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Quirks, anyone?

I like quirks in characters. In my favorite cozy mystery series written by the late Lawrence Sanders, Archie McNally has many of them–from unusual clothes items such as colorful berets to telling you what he eats at every meal to pet sayings such as, “One never knows, do one?”

Archie McNally is beloved for his quirks and not just by me.

Archie McNally is beloved for his quirks and not just by me.

I think quirks can elevate characters above stereotypes, too. Though I’ve met some unusual people, I can’t say most of the people I know are quirky. (But then I wouldn’t want to read about them either.) Whenever I’ve met someone in real life with a quirk, it’s always stuck with me, and some of my family members and friends have found themselves in my stories. For instance, my older brother is very anal retentive about his pepper. He has seven kinds of pepper, each in its own mill, clearly labeled, and arranged on his stove top from mild to hot. Well, I couldn’t let that juicy little item go by. Of course I gave my FBI agent some anal retentive qualities and used those pepper mills in his kitchen, causing the protagonist to say, “Seven mills? Sounds like a tax rate.”

Anyhoo, so if you don’t know particularly quirky folks whose habits you can infuse into your characters or if you suffering from brain drain and can’t think of any qualities particular different or downright strange with which to imbue your characters, then you need to  hit some sites that role players use. Role players have identified tons of quirks on their websites and forums, more than you could ever think of if you sat down to come up with quirks and had an endless supply of paper, two free hours, and a Red Bull.

For example, I spent less than a minute on a Dungeons & Dragons  forum called 1001 Character Quirks and found lists of tasty quirks such as:

  • keeps a bag filled with little jars of dirt from each nation he’s been to
  • insomniac
  • contradicts everyone about absolutely anything even the pointless things
  • constantly catches bugs and keeps them as pets in containers, isn’t aware of their need for sustenance and is deeply upset when they die
  • always steals people’s stories and doesn’t keep track of which story came from who hence occasionally tells a stolen story to the person he stole it from.
  • has an obsession with peoples ears or other body part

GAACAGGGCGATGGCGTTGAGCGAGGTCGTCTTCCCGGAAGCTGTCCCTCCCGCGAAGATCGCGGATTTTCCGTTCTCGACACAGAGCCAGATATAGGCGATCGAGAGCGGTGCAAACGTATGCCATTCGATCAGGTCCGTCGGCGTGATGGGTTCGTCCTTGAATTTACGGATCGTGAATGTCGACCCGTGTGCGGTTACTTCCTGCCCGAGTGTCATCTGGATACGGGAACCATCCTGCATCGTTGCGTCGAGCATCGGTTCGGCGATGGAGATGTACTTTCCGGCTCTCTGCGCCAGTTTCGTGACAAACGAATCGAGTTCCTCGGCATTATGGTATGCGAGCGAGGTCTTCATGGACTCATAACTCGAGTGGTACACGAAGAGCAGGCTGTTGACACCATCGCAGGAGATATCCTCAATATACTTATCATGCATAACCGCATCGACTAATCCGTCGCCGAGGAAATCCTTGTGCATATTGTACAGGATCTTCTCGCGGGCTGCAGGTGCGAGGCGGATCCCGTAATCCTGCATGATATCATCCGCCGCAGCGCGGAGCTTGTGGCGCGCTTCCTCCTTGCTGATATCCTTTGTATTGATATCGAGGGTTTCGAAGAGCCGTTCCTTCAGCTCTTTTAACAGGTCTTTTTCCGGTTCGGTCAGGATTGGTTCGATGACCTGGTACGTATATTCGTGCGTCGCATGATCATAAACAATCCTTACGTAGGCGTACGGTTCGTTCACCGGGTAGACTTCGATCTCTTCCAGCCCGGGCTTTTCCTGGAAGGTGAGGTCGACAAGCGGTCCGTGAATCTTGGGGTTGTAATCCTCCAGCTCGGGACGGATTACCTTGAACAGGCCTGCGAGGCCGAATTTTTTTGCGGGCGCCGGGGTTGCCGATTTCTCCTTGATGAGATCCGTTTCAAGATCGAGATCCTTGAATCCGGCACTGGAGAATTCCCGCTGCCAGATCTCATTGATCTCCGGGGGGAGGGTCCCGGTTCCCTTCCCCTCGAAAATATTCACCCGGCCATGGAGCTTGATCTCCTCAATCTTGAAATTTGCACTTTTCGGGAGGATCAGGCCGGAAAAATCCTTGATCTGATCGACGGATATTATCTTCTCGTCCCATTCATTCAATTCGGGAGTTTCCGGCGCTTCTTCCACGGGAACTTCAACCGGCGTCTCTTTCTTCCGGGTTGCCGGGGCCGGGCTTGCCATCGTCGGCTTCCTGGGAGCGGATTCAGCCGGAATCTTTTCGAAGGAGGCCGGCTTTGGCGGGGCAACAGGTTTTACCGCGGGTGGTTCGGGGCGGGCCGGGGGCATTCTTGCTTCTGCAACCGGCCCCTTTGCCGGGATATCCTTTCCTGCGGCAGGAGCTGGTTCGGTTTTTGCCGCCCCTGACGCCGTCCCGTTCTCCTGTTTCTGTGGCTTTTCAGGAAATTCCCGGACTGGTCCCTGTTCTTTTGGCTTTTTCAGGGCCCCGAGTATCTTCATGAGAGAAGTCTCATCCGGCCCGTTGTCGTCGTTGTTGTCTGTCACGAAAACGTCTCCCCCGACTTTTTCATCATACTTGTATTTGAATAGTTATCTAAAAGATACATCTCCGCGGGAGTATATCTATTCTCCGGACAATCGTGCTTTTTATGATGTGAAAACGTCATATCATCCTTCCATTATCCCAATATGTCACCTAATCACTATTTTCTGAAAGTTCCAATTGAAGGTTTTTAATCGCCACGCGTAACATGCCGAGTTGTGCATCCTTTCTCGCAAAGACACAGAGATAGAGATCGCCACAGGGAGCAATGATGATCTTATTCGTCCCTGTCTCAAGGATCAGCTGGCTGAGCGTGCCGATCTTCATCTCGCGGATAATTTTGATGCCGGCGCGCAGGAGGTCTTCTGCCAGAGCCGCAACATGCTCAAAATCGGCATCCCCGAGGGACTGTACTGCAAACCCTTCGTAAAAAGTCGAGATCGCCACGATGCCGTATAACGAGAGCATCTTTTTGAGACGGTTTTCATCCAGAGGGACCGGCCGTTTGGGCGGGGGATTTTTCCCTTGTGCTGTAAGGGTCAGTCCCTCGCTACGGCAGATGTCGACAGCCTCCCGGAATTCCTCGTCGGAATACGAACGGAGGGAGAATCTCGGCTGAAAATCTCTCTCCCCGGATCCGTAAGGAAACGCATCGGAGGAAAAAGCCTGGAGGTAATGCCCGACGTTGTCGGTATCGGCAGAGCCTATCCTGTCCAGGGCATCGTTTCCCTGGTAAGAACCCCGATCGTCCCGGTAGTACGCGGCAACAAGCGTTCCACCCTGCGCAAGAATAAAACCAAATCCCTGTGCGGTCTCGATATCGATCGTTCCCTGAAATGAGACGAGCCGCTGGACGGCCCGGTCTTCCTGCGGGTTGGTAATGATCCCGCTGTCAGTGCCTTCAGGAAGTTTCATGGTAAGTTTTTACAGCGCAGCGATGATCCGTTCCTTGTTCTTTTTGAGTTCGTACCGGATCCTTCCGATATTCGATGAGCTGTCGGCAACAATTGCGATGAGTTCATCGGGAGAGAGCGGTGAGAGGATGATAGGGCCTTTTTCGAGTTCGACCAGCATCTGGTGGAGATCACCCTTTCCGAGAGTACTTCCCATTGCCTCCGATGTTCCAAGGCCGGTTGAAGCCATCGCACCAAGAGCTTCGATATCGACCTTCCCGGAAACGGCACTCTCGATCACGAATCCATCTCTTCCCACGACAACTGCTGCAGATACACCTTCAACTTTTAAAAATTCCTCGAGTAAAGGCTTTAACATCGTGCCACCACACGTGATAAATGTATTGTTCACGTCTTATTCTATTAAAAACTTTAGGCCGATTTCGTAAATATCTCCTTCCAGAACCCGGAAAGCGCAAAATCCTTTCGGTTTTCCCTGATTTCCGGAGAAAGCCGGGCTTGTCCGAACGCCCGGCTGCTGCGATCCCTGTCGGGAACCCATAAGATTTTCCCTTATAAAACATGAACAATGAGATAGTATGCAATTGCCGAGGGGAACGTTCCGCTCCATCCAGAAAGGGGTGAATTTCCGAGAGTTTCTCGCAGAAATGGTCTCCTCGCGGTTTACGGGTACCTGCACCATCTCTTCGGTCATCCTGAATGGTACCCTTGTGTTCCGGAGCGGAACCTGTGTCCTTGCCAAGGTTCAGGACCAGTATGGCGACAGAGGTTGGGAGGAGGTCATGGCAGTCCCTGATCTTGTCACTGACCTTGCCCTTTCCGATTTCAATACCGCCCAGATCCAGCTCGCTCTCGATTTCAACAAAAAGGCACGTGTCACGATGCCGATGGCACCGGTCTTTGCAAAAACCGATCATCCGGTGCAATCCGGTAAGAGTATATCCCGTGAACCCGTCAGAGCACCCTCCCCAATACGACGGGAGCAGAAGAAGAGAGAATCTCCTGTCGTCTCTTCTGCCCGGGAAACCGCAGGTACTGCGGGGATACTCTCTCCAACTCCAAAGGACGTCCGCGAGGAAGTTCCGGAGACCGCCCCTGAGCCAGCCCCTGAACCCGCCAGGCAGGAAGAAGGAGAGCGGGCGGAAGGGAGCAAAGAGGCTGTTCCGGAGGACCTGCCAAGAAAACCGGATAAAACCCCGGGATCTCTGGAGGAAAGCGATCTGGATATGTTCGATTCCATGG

Then of course there’s a blog post called 100 Character Quirks You Can Steal From Me.

And many, many other rich sources you can find within minutes on the Web.

Now, of course, you can’t stuff all these quirks into your book characters. But if you carefully choose one or two, you may end up with a much more novel novel than you ever imagined.

By the way, pardon my infrequent posting. I’m doing NaNoWriMo this year and am going to try my very best to hit that 50,000 word count and be a winner this year.

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  • my author bio . . .

    I began writing creatively three years ago, fueled by midlife and a Curves' addiction. Since then, I have published short work in The Christian Science Monitor and Sirens Magazine in the same year. How's that for versatility!
    Sirens Magazine

    Sirens Magazine

    Also the Duck & Herring Company's Pocket Field Guide, The Giggle Water Review, Alighted, Wet Ink Press, America's Funniest Humor, Brilliant!, Laughter Loaf, Flash-Flooding, and the Greensilk Journal where my short story, "How I Boinked John Cusack" won editor's pick.
    The Greensilk Journal

    The Greensilk Journal

    My newest novel, THE SHAKER PROPOSAL, has received numerous accolades, the latest a fifth-place in the 2008 annual NWA (National Writing Association) Novel Contest.
    THE SHAKER PROPOSAL

    THE SHAKER PROPOSAL

    I am a marketing professional by vocation (but not by choice). My husband and I live in Lancaster County, Pennsylvania—the sounds, sites, smells, and flavors of which are a never-ending source of literary inspiration.